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College Football: Charlote to sell PSLs

By Mike Cranston
Associated Press
CHARLOTTE ó Charlotte took the next step toward adding a football program Wednesday by unveiling the payment structure and tiers for its permanent seat license program.
School officials will begin collecting money Thursday in hopes of raising $10 million toward the $45 million cost to start a team to begin play in the 2013 season.
“We are thrilled with the amount of support our fans have shown over the past few months for 49ers football,” athletic director Judy Rose said. “Reservations for 49ers seat licenses have been robust and we are extremely excited to begin actual sales and thrilled to offer a variety of options to all of our fans.”
The plan calls for selling up to 7,500 seat licenses, with 5,500 of those costing $1,000 per seat. Better seats, located near midfield and requiring an annual donation to the school’s athletic fund, will cost $2,500 per seat license. The school also hopes to sell 200 high-end seats for well-heeled donors for an undetermined amount.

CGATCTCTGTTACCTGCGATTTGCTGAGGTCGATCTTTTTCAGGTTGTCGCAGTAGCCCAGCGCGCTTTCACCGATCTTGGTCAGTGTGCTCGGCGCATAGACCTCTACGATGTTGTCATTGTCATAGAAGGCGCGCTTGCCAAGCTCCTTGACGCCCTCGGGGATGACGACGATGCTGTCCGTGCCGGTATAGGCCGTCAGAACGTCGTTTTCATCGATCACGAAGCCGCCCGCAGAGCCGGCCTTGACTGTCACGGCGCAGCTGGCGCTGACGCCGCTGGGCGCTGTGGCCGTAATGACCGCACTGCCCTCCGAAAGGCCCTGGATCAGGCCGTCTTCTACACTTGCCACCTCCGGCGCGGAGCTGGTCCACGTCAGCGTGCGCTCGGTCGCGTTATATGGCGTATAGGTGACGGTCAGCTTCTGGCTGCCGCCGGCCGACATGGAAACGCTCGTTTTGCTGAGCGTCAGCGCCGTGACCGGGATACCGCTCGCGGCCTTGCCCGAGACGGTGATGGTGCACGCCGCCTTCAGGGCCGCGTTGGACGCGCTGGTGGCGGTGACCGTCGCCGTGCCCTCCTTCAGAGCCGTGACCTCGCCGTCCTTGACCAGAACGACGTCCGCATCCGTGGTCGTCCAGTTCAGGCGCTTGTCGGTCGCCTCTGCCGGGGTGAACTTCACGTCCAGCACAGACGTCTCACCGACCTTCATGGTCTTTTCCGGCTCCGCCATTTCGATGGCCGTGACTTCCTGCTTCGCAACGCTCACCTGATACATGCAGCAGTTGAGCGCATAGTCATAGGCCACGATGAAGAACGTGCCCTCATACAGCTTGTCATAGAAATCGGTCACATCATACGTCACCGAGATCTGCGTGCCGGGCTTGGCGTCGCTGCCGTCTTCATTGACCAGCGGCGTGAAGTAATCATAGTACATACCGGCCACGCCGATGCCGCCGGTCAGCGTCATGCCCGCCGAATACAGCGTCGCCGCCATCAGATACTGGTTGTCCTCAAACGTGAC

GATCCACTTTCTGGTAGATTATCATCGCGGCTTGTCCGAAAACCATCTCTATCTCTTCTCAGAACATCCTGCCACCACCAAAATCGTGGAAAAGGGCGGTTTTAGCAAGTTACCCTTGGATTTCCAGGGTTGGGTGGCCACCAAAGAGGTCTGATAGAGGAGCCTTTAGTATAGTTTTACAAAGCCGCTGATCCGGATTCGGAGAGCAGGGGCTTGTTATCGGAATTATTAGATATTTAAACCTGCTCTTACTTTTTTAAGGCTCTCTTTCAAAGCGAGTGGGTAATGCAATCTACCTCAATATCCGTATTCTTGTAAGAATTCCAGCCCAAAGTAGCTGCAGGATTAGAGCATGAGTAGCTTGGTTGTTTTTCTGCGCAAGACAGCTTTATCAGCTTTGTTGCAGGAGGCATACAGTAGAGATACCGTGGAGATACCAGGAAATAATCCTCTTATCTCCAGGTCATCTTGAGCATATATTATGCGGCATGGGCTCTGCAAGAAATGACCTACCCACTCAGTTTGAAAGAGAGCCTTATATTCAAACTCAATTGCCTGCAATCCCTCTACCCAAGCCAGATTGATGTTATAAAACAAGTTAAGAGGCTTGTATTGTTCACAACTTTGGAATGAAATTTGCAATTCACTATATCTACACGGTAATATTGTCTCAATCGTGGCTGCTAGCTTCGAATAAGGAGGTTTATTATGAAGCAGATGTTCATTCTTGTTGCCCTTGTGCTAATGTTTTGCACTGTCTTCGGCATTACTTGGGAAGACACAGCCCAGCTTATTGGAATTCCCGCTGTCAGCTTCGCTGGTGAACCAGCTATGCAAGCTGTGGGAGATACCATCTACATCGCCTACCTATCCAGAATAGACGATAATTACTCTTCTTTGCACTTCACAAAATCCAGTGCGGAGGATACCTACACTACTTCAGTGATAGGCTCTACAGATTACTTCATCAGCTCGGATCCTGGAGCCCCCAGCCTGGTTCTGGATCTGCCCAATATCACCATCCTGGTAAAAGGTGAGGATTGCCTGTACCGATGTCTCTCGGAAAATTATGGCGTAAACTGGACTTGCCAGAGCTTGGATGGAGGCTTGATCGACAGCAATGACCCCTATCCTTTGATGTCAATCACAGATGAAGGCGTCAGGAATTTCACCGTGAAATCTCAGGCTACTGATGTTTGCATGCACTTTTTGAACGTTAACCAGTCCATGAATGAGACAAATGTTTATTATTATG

Charlotte’s board of trustees voted in November to start a program that would begin play at the lower-tier Football Championship Subdivision if enough money can be raised. The hope is to eventually move to highest level of Division I.
The school received commitments for 5,400 personal seat licenses at $1,000 a pop, but now they must start collecting the money during a severe recession. Fans will be able to pay in four installments over the next four years, with the first payment due upon purchase.
“I feel very confident with the list,” said Mike Hummer, director of the school’s athletic foundation. “We’ve stayed in contact with them.”
With 22,000 students, Charlotte is one of the largest schools in the country without football. The school is known for its basketball team, which made the Final Four in 1977 behind Cedric Maxwell, and currently competes in the non-football Atlantic 10.
Even if the school can sell all the seat licenses, it still must find large corporate or individual sponsors to secure enough money to start a team. The school wants to build a 15,000-seat on-campus stadium, but might have to first play at Charlotte’s Memorial Stadium.
Fans who purchase seat licenses will then be required to buy season tickets.

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